When Brownies share marmite and champagne

FOREIGN CLOSEUP

July 23, 1992|By Kathy Lally | Kathy Lally,Moscow Bureau

DUBNA, Russia -- It's hard to tell Brownies apart, whether their scout badges are written in Cyrillic or Latin letters. But you know you're at a Russian Brownie hike when the parents bring out the champagne.

Recently, Brownies from Moscow's Anglo-American School traveled two hours by express train to Dubna, about 100 miles north of Moscow, to meet with one of Russia's first Brownie groups.

Dubna was a city built in the 1950s to house nuclear research. Children growing up there have been unlikely to encounter foreigners, ever. So the 12 foreign Brownies who visited the newly formed Dubna Brownies had the pleasure of introducing their Russian counterparts to the heights of Western culture: 2-liter plastic bottles of Coca-Cola, individual juice boxes, Bubble Yum bubble gum, potato chips.

Like most average Russians, the half-dozen Russian Brownies are desperately poor. While the foreign Brownies ate sandwiches of roast beef or tuna fish, Danish salami or chicken, the Dubna Brownies had what looked like slices of pork fat on brown bread and a bit of fatty salami.

No matter. Brownies -- and Russians -- can always make do. Characteristically, they found their own riches to share with their new friends. Their mothers had made delicious triangles of fried bread with sweet preserves inside. The girls had made cookies, laboriously shaped into stars.

The Anglo-American group was led by Enid Bardick, an Englishwoman in her mid-50s who moved to Moscow a year ago, when her husband, an engineer, was transferred there.

She had been a Brownie leader when her own children were young and decided to carry on in Moscow. Her Brownie group is an offshoot of the English Girl Guides, among whom the Brownie leader is always known as Brown Owl.

At 7:30 on a Sunday morning, Brown Owl and her husband, Brian (Mr. Brown Owl), met the Anglo-American Brownies at Moscow's Savelyevskaya Train Station. All about them, Russians balancing bags of food, cartons of tomato plants and various spades and hoes were heading out to the countryside for the day to work in their gardens.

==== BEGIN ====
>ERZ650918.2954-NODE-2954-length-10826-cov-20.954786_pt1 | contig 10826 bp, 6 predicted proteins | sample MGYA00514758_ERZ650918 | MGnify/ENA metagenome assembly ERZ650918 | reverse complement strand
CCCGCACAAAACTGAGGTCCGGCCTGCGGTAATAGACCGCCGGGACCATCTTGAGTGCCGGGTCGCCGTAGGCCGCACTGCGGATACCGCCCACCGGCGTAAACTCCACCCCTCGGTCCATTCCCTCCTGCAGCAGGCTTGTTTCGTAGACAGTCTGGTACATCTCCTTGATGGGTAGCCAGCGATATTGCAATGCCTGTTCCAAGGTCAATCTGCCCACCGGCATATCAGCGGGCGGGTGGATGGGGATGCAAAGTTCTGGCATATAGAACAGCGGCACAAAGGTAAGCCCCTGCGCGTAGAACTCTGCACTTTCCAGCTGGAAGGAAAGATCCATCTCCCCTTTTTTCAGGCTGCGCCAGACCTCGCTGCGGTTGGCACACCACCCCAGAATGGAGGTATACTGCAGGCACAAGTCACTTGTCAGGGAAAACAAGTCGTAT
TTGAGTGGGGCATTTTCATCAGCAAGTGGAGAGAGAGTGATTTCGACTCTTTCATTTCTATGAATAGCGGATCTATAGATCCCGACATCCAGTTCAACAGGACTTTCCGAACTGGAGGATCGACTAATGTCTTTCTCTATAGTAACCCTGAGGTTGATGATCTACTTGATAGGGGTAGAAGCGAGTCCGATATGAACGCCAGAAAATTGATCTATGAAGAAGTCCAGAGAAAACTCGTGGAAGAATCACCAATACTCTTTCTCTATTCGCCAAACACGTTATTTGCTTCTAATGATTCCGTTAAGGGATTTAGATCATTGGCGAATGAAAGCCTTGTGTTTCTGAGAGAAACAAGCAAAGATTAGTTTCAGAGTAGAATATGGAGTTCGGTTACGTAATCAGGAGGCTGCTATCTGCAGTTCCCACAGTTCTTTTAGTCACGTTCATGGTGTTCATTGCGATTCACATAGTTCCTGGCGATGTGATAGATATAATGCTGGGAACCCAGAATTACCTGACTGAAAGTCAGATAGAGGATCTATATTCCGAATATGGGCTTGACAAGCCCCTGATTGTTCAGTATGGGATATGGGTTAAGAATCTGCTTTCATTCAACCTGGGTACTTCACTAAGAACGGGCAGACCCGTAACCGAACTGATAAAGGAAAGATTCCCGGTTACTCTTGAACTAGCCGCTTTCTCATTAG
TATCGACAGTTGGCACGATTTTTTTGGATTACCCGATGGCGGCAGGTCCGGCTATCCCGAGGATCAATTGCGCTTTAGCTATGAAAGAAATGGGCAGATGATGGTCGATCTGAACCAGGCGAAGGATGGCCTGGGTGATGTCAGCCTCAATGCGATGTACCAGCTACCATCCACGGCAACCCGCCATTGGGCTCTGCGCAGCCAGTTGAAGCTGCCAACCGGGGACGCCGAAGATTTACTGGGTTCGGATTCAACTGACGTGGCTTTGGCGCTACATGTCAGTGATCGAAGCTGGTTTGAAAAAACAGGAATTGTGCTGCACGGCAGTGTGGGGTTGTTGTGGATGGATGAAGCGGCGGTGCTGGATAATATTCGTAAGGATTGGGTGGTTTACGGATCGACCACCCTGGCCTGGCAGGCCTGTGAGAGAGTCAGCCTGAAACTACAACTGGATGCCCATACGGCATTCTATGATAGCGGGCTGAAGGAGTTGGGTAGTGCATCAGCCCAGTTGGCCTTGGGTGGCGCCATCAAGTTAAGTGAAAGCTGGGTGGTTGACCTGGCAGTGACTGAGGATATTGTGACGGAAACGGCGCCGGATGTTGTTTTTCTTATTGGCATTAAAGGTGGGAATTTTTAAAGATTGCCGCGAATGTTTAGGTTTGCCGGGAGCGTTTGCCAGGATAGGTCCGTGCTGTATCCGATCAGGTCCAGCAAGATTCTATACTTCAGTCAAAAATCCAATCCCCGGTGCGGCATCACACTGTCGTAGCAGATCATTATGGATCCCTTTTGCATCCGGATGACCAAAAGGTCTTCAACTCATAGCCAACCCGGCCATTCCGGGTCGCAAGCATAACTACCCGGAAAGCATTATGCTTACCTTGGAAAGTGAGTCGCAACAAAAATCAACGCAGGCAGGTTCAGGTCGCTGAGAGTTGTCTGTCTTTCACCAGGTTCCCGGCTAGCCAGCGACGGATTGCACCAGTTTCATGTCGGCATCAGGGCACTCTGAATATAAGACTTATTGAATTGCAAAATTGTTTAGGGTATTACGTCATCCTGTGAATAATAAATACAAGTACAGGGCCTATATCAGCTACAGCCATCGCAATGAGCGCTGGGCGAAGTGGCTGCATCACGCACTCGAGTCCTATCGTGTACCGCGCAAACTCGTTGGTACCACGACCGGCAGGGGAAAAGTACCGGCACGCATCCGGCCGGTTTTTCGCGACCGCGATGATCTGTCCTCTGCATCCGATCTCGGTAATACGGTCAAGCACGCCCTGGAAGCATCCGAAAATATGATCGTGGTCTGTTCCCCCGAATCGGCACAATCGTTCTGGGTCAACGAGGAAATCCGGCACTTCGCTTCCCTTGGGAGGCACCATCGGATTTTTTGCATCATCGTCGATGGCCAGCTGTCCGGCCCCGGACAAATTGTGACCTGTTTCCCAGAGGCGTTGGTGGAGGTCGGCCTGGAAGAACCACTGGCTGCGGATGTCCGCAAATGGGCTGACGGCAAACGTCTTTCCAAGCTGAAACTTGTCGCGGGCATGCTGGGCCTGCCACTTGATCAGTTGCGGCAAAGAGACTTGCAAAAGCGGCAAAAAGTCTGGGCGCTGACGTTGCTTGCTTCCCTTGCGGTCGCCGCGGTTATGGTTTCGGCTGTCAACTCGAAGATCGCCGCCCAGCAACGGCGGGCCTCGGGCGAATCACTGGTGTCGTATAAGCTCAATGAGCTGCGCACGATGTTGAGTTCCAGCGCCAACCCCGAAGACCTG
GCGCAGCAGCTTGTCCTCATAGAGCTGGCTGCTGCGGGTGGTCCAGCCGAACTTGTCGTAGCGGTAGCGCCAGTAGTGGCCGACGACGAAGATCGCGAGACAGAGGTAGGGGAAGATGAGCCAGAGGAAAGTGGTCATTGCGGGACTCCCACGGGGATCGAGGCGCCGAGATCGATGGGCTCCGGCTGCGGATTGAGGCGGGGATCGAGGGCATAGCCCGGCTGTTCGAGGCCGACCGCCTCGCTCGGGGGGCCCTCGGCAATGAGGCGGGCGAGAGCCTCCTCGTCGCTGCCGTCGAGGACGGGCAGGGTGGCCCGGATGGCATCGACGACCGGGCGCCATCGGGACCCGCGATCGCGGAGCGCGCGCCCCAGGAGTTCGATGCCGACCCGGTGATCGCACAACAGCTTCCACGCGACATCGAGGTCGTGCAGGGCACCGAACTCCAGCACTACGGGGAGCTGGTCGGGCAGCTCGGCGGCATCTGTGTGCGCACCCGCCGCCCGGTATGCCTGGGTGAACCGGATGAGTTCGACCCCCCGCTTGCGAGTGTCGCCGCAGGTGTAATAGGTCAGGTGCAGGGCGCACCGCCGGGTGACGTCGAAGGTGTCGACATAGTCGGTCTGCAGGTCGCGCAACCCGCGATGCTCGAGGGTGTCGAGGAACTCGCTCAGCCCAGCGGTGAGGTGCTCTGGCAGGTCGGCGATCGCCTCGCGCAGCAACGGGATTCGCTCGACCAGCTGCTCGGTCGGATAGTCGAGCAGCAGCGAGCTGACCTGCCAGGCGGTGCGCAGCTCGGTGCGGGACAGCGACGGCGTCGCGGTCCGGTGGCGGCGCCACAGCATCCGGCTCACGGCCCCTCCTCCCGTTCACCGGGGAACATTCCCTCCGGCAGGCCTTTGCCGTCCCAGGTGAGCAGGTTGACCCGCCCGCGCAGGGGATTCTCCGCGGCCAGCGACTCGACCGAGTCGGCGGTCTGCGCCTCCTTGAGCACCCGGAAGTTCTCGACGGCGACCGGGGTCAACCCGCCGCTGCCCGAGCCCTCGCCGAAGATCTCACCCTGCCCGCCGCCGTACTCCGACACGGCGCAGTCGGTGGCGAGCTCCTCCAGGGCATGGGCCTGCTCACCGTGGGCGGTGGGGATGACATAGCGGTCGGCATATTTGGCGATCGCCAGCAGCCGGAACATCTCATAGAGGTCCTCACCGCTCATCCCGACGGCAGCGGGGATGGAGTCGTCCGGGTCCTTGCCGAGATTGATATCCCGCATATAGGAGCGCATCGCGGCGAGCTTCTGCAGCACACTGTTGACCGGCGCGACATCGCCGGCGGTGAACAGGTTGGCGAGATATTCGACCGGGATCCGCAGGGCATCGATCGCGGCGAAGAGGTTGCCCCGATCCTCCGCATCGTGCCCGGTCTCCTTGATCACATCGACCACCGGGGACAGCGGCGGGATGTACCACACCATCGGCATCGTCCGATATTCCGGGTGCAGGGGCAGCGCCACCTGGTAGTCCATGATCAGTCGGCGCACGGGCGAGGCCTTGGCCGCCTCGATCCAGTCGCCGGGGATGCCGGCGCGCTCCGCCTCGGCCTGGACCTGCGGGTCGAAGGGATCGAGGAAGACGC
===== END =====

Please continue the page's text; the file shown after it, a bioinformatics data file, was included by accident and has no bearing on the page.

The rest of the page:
The non-stop train to Dubna had few people on it -- the distance was a little far for Moscow gardeners. Mr. Brown Owl quickly cleaned the one toilet on the eight-car train, taking on the biggest impediment to traveling with children in Russia.

The Russian Brownies were waiting on the platform in Dubna, smiles and backpacks ready, wearing khaki Boy Scout shirts, because that's what they had been able to get.

They led the Moscow group to a bus stop and onto a bus, which was already pretty well-filled. No one paid. The bus fare is still so low here -- less than half a cent -- that people don't take the trouble to pay if the bus is crowded and the distance short.

From the bus, the Brownies walked about a mile to the banks of the Dubna River, where a couple of Dubna Boy Scouts and their scoutmaster, who had come along to help out, started swinging hatchets at wood, making benches out of logs, fashioning a table, starting a campfire.

The children played games. The Russian parents watched with polite horror as Brown Owl cut up strips of yarn -- one of many priceless commodities here -- and scattered them about the grass for the girls to pick up.

There was lots of eating, and a bottle of champagne -- a staple of any special occasion here, whether a scout hike or an evening at the Bolshoi. The group from the Anglo-American school was like a small United Nations -- one American girl, a Scot, a Dane, several English girls, Kenyans, South Koreans.

For a snack, Brown Owl produced a stack of marmite sandwiches on white bread. Marmite is an English spread made out of yeast that's supposed to taste like salted beef. Mr. Brown Owl jovially sliced pieces of cake, spreading Brown Owl's own strawberry jam on top of each piece.

The odd onlooker could well-imagine the Britons' forebears doing the same, sitting under a tree in India.

The Moscow party left behind the plastic soda bottles -- to the delight of the Dubna contingent, who found it rich treasure indeed in this society, where everything has a use.

Back on the train, Mr. Brown Owl had trouble making much of a dent on the toilet -- the train had been going back and forth all day.

The Moscow group returned home, tired, happy, and eager to go to the bathroom.

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